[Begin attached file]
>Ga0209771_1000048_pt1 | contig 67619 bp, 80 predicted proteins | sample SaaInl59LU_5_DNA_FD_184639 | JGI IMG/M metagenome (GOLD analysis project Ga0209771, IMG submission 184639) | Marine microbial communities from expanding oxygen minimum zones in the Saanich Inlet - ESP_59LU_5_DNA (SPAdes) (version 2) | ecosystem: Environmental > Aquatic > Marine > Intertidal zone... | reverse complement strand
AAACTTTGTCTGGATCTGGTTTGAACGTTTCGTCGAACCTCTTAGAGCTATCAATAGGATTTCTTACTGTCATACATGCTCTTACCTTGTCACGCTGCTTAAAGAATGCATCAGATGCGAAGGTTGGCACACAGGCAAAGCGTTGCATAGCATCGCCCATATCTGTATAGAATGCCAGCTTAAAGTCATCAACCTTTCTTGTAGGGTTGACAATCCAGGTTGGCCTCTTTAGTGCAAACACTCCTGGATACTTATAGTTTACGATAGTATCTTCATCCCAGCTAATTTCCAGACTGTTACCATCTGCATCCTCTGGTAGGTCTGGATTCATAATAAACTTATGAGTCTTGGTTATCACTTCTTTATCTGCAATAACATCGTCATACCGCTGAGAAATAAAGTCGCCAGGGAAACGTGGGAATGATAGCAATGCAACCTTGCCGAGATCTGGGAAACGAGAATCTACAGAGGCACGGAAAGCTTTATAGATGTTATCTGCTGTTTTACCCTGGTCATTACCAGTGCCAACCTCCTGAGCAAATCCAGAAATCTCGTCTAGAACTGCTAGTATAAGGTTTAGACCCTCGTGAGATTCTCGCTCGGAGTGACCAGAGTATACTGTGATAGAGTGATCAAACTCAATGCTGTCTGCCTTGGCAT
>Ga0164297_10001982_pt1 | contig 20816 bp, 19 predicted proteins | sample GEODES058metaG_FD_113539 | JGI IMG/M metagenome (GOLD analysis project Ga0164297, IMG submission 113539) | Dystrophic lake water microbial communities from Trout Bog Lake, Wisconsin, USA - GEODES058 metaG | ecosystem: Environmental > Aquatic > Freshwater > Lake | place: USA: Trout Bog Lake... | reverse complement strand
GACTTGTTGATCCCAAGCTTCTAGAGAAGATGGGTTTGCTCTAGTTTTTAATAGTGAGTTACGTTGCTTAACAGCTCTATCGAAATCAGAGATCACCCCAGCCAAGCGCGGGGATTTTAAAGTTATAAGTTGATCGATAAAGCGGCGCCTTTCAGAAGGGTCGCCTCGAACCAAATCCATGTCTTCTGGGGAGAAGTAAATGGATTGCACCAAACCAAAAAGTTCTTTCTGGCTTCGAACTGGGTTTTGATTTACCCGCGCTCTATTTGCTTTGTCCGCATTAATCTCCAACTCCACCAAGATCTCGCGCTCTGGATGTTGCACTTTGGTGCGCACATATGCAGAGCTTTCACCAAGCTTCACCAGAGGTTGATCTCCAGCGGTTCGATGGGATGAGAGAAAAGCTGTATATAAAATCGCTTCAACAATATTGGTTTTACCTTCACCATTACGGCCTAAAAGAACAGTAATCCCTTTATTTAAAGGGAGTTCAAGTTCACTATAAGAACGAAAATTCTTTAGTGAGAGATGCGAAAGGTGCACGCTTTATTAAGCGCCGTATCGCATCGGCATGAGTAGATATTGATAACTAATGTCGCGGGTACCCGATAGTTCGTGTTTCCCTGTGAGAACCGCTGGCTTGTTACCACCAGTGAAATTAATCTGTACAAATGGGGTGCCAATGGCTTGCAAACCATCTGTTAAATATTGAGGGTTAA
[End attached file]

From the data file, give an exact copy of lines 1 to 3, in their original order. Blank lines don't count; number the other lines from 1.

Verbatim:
>Ga0209771_1000048_pt1 | contig 67619 bp, 80 predicted proteins | sample SaaInl59LU_5_DNA_FD_184639 | JGI IMG/M metagenome (GOLD analysis project Ga0209771, IMG submission 184639) | Marine microbial communities from expanding oxygen minimum zones in the Saanich Inlet - ESP_59LU_5_DNA (SPAdes) (version 2) | ecosystem: Environmental > Aquatic > Marine > Intertidal zone... | reverse complement strand
AAACTTTGTCTGGATCTGGTTTGAACGTTTCGTCGAACCTCTTAGAGCTATCAATAGGATTTCTTACTGTCATACATGCTCTTACCTTGTCACGCTGCTTAAAGAATGCATCAGATGCGAAGGTTGGCACACAGGCAAAGCGTTGCATAGCATCGCCCATATCTGTATAGAATGCCAGCTTAAAGTCATCAACCTTTCTTGTAGGGTTGACAATCCAGGTTGGCCTCTTTAGTGCAAACACTCCTGGATACTTATAGTTTACGATAGTATCTTCATCCCAGCTAATTTCCAGACTGTTACCATCTGCATCCTCTGGTAGGTCTGGATTCATAATAAACTTATGAGTCTTGGTTATCACTTCTTTATCTGCAATAACATCGTCATACCGCTGAGAAATAAAGTCGCCAGGGAAACGTGGGAATGATAGCAATGCAACCTTGCCGAGATCTGGGAAACGAGAATCTACAGAGGCACGGAAAGCTTTATAGATGTTATCTGCTGTTTTACCCTGGTCATTACCAGTGCCAACCTCCTGAGCAAATCCAGAAATCTCGTCTAGAACTGCTAGTATAAGGTTTAGACCCTCGTGAGATTCTCGCTCGGAGTGACCAGAGTATACTGTGATAGAGTGATCAAACTCAATGCTGTCTGCCTTGGCAT
>Ga0164297_10001982_pt1 | contig 20816 bp, 19 predicted proteins | sample GEODES058metaG_FD_113539 | JGI IMG/M metagenome (GOLD analysis project Ga0164297, IMG submission 113539) | Dystrophic lake water microbial communities from Trout Bog Lake, Wisconsin, USA - GEODES058 metaG | ecosystem: Environmental > Aquatic > Freshwater > Lake | place: USA: Trout Bog Lake... | reverse complement strand